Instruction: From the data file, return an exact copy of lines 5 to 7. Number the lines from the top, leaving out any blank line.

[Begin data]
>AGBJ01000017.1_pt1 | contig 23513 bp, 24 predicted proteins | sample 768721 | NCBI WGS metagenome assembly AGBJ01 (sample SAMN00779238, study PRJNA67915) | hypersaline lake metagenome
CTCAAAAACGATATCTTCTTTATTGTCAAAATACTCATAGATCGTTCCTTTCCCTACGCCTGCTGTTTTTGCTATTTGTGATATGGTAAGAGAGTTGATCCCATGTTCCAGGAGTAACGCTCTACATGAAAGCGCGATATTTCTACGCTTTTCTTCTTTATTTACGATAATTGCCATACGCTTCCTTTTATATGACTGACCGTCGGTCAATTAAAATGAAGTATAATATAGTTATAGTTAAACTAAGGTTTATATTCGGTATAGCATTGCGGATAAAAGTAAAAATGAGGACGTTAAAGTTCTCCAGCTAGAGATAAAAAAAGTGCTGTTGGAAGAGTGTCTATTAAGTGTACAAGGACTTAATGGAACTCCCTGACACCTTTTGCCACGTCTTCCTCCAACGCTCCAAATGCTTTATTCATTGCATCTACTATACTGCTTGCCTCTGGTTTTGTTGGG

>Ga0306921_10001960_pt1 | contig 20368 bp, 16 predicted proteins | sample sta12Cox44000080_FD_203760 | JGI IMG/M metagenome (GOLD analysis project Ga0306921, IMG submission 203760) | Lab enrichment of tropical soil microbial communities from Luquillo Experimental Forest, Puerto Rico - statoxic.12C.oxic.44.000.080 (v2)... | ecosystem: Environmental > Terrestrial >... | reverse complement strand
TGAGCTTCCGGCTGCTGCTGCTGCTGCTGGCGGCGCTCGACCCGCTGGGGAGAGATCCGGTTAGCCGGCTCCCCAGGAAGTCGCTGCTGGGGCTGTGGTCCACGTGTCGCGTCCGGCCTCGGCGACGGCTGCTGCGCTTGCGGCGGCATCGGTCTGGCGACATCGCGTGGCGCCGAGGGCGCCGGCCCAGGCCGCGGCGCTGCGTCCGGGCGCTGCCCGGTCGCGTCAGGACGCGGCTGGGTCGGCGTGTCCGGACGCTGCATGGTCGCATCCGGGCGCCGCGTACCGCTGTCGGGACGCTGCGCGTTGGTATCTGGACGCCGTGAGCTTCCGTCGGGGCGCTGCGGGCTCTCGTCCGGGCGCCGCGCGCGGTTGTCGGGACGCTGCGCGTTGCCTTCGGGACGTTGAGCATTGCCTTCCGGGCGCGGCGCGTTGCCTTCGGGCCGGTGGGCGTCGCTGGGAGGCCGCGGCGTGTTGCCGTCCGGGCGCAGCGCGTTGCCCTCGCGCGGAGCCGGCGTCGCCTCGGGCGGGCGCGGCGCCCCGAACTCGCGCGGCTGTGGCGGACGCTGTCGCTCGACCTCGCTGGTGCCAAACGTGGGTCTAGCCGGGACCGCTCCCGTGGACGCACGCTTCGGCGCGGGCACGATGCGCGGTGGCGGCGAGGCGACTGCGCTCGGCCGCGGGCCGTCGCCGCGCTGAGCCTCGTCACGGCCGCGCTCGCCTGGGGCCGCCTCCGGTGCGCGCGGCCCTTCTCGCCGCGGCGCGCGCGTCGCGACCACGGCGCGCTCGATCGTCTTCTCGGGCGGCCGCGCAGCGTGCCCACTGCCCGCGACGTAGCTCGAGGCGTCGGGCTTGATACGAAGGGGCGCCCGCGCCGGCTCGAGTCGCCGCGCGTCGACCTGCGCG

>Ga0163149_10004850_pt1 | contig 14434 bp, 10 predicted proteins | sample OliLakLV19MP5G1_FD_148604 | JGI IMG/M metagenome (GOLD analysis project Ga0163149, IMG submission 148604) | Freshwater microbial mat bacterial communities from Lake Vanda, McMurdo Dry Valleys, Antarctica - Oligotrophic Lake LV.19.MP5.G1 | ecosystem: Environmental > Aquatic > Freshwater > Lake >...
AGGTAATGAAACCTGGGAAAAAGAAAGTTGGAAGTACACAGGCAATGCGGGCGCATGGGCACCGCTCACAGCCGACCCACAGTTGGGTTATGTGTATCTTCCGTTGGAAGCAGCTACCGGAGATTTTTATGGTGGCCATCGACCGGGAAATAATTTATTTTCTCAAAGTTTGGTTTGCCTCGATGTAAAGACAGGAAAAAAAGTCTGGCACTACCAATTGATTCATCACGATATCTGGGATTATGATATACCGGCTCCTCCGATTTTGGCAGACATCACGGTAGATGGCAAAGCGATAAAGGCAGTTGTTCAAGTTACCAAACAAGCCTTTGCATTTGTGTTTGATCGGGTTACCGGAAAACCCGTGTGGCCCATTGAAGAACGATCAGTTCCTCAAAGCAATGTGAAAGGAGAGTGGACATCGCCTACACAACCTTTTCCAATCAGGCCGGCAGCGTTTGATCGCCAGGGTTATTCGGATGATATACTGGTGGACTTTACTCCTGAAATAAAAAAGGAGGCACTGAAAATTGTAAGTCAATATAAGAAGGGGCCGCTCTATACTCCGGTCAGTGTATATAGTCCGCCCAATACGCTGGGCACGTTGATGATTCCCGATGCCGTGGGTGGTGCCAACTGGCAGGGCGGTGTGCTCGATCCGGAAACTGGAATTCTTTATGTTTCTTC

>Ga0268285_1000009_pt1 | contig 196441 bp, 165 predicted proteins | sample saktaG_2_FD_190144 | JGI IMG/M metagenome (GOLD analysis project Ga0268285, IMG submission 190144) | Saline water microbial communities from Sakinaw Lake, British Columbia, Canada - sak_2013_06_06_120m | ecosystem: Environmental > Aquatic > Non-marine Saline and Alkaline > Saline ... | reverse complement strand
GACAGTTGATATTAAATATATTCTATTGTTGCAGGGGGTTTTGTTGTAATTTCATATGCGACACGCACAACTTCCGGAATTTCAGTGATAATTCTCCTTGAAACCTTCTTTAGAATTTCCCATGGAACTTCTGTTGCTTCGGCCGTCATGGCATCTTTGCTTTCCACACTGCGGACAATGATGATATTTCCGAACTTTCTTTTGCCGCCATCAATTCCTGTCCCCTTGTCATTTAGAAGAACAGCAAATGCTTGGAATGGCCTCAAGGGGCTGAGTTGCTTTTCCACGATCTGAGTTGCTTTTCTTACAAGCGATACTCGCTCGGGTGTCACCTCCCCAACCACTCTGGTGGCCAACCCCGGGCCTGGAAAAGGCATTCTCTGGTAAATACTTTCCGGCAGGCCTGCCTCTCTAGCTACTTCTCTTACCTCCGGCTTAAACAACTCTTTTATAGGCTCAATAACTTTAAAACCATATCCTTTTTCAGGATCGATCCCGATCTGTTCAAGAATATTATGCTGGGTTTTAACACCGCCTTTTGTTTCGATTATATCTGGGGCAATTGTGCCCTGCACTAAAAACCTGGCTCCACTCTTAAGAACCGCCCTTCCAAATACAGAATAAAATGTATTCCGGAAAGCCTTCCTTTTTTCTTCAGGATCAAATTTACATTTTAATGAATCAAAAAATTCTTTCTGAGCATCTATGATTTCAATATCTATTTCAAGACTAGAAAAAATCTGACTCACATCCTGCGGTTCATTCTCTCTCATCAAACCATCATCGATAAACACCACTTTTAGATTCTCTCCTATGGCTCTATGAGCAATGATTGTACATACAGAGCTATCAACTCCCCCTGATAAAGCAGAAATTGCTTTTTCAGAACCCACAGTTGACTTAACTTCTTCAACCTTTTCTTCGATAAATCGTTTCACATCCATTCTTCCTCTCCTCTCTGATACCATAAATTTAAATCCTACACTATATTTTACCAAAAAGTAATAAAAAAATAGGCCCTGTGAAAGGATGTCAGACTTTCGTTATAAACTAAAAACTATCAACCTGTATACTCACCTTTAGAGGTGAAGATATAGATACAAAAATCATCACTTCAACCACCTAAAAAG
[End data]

>Ga0163149_10004850_pt1 | contig 14434 bp, 10 predicted proteins | sample OliLakLV19MP5G1_FD_148604 | JGI IMG/M metagenome (GOLD analysis project Ga0163149, IMG submission 148604) | Freshwater microbial mat bacterial communities from Lake Vanda, McMurdo Dry Valleys, Antarctica - Oligotrophic Lake LV.19.MP5.G1 | ecosystem: Environmental > Aquatic > Freshwater > Lake >...
AGGTAATGAAACCTGGGAAAAAGAAAGTTGGAAGTACACAGGCAATGCGGGCGCATGGGCACCGCTCACAGCCGACCCACAGTTGGGTTATGTGTATCTTCCGTTGGAAGCAGCTACCGGAGATTTTTATGGTGGCCATCGACCGGGAAATAATTTATTTTCTCAAAGTTTGGTTTGCCTCGATGTAAAGACAGGAAAAAAAGTCTGGCACTACCAATTGATTCATCACGATATCTGGGATTATGATATACCGGCTCCTCCGATTTTGGCAGACATCACGGTAGATGGCAAAGCGATAAAGGCAGTTGTTCAAGTTACCAAACAAGCCTTTGCATTTGTGTTTGATCGGGTTACCGGAAAACCCGTGTGGCCCATTGAAGAACGATCAGTTCCTCAAAGCAATGTGAAAGGAGAGTGGACATCGCCTACACAACCTTTTCCAATCAGGCCGGCAGCGTTTGATCGCCAGGGTTATTCGGATGATATACTGGTGGACTTTACTCCTGAAATAAAAAAGGAGGCACTGAAAATTGTAAGTCAATATAAGAAGGGGCCGCTCTATACTCCGGTCAGTGTATATAGTCCGCCCAATACGCTGGGCACGTTGATGATTCCCGATGCCGTGGGTGGTGCCAACTGGCAGGGCGGTGTGCTCGATCCGGAAACTGGAATTCTTTATGTTTCTTC

>Ga0268285_1000009_pt1 | contig 196441 bp, 165 predicted proteins | sample saktaG_2_FD_190144 | JGI IMG/M metagenome (GOLD analysis project Ga0268285, IMG submission 190144) | Saline water microbial communities from Sakinaw Lake, British Columbia, Canada - sak_2013_06_06_120m | ecosystem: Environmental > Aquatic > Non-marine Saline and Alkaline > Saline ... | reverse complement strand